So now I want to turn the tables: what can you do in an hour? Read a few chapters in a book. Watch some video tutorials on a topic of interest. Learn a song on an instrument. If it helps, take a look at what you are currently doing about an hour a day? Is it worth spending that much time on? Could you give it up? If you learned one song each day for 7 days on your favourite instrument, instead of playing an hour of video games a day, by the end of the week you’d know 7 songs, and be able to host your own concert at a local coffee shop. Hey, you might even earn some money on ticket sales. What would the hour of playing video games do for you? Get you a better high score maybe?
Over the past weekend I’ve been on the Oregon coast taking a little breather from life, but it’s allowed me to experiment with a few of the different videography techniques I’m reading about. If you’ve read my last post, you’ll know that I am both a film geek and an audiophile. This trip has allowed me to step away from programming for a bit, and explore some of my older roots. I also mentioned in my last post, that I would be experimenting with shooting hyperlapses; filming a time-lapse in a moving vehicle. The following video is a hyperlapse while on the road in Oregon, going from Astoria to Cannon Beach… we end on the beach. You can check it out below. Hopefully, I’ll be able to experiment a bit more in the future. The video was shot mounted on our minivan, with photos being taken at 5 second intervals. I was using my Canon T3i with my 18mm lens, and shot with an aperture of f/8. The video was assembled in Adobe Premiere. Make sure to view the video in HD through my Vimeo profile.
Hyperlapse Oregon 2014 Astoria To Cannon Beach from Sean Witzke on Vimeo.
In my first post I mentioned that I intended to learn a series of computer programming languages, and a few other skills “here and there”. Well the time has come for the “here and there” post!
Now I love the creative arts, and am passionate about music and film. I love creative expression, and helping others express themselves through the arts. I think it’s this passion which originally sparked my interest in learning some programming languages. At the start of my experimentation with programming, I felt a bit like an artist looking at a blank canvas, but as I began delving deeper into programming, a painting began to emerge; it truly is an art form requiring practice, dedication and creativity!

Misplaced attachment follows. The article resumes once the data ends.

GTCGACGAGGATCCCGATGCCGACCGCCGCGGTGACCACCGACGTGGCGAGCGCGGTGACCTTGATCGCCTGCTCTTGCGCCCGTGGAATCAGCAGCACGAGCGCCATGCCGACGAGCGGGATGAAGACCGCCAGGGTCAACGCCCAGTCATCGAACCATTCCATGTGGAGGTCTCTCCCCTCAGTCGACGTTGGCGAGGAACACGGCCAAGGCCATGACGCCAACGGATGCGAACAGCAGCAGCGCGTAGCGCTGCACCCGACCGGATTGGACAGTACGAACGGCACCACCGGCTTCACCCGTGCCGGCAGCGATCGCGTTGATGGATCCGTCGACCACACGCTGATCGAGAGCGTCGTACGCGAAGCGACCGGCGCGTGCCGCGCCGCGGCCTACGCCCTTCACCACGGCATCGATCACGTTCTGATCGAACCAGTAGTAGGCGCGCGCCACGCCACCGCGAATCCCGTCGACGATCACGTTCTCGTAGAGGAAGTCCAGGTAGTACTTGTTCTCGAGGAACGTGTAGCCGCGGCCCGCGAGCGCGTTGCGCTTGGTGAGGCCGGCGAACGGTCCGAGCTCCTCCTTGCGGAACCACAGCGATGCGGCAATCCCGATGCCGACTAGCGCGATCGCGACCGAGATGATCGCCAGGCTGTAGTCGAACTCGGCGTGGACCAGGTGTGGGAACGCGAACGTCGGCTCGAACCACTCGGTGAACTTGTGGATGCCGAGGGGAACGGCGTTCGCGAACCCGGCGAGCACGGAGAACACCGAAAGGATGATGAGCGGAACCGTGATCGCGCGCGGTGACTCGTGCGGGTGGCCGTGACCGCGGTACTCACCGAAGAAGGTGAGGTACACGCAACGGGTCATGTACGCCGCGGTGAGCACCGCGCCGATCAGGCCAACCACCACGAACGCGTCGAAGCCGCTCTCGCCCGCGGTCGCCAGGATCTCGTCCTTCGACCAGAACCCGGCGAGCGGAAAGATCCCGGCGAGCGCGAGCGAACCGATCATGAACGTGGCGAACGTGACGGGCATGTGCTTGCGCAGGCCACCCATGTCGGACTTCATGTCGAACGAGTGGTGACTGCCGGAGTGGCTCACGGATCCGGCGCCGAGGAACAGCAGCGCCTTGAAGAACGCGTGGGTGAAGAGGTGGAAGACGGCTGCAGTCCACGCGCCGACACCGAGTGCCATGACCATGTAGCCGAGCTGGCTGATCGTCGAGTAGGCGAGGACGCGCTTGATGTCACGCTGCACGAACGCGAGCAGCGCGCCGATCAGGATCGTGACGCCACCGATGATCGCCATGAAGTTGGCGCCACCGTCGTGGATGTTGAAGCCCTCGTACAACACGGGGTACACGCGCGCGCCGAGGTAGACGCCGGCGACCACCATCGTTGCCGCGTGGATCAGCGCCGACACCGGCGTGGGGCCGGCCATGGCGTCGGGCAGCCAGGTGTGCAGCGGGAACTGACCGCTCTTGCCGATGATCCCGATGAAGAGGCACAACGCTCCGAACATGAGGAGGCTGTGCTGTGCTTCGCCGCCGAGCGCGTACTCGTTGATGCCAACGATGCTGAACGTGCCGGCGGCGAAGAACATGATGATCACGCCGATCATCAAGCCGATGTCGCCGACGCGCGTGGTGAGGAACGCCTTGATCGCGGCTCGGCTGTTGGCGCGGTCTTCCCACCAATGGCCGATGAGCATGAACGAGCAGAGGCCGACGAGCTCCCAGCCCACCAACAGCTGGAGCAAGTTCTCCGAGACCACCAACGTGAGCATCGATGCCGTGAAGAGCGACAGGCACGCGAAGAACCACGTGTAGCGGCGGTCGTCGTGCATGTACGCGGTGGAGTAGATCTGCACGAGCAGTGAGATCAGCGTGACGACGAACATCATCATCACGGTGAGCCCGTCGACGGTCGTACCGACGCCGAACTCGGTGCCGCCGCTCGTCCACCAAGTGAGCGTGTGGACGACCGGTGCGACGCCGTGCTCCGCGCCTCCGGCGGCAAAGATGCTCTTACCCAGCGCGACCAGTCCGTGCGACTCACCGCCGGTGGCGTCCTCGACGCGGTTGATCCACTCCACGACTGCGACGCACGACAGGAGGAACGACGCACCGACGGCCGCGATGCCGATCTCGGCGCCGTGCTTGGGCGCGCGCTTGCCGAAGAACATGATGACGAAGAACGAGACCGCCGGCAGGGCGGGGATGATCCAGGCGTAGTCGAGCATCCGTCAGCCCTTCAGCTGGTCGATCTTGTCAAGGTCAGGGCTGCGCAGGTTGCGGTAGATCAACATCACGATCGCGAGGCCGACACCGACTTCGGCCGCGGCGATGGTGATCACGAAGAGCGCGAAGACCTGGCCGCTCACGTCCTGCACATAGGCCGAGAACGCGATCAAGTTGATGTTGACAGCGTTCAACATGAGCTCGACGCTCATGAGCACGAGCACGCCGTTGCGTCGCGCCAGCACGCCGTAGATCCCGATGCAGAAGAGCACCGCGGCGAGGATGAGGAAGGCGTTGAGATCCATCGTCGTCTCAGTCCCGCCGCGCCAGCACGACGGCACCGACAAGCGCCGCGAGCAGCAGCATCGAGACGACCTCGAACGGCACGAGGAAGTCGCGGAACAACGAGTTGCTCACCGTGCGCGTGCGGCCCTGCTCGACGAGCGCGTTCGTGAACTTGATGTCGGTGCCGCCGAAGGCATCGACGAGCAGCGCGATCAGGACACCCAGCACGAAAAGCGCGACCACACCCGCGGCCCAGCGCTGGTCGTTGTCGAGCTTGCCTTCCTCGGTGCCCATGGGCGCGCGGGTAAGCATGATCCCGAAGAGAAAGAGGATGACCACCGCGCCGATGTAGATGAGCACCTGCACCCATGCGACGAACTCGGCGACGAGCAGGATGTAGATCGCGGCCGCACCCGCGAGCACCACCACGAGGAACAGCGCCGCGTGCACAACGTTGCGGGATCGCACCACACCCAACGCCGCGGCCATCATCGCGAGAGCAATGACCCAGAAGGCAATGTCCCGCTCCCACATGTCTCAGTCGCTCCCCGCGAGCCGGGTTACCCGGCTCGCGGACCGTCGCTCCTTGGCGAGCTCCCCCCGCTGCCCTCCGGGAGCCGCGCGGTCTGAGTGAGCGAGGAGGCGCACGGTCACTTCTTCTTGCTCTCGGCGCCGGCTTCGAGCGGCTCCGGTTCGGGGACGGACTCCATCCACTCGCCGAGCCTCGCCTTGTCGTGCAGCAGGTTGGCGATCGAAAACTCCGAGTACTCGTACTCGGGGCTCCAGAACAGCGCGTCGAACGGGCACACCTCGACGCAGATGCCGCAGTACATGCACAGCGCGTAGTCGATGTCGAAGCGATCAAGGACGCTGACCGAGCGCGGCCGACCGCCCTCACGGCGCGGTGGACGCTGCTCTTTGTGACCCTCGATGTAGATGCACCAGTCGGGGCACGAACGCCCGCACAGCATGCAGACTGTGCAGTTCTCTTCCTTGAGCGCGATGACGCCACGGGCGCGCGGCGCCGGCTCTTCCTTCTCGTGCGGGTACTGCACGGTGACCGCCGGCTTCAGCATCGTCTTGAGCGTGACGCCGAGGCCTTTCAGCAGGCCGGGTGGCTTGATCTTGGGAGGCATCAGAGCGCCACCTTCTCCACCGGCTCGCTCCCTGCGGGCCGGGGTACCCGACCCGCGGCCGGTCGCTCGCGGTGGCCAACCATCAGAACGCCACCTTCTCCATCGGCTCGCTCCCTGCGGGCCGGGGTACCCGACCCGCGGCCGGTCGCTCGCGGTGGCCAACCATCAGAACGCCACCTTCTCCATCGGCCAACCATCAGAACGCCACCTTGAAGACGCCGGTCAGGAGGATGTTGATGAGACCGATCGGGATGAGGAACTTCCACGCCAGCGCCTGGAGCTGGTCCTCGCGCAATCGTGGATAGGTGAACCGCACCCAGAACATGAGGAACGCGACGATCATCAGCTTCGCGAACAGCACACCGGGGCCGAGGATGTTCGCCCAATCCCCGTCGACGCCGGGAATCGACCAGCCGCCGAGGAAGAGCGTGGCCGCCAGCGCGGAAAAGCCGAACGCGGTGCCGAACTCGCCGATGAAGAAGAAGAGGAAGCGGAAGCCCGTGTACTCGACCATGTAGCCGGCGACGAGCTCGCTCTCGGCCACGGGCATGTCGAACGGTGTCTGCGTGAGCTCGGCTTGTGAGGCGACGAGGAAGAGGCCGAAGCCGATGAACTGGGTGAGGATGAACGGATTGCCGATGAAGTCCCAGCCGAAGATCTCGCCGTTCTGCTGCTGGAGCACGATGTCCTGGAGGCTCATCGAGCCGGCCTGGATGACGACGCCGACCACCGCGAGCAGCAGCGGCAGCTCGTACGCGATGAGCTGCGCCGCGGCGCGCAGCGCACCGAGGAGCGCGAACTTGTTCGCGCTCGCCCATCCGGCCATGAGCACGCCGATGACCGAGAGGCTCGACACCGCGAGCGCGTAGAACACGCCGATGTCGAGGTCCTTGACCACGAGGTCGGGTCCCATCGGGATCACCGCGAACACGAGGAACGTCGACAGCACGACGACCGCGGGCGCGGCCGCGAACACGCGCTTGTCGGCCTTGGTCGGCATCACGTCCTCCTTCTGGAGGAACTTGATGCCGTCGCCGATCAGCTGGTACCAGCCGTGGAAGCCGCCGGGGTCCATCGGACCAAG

And I believe that programming, like any art form, give us a glimpse into eternity, as it parallels the space of the infinite: no project is ever the same. Now hopefully down the road I can talk a little bit more about what I do in the space of musicianship, music production, and audio engineering, but today, this post is reserved for the film geeks!
Take Everything In Moderation
Now, I wanted to get something straight. This blog is not meant to belittle film… or Netflix. I enjoy a good movie, or a suspenseful TV series, (in fact, I had to quit a series mid-way into it’s second season when I canceled my Netflix account). But the thing is, I was always left hanging… there is a time and place for everything, and always a time to watch a good movie, but on the other hand, I it’s time to start making good movies, instead of just watching them. Anything in excess can lead your life into unbalance; movies, video games, friends over family, etc. And right now I’m trying to make up for lost time spent in front of the T.V. screen.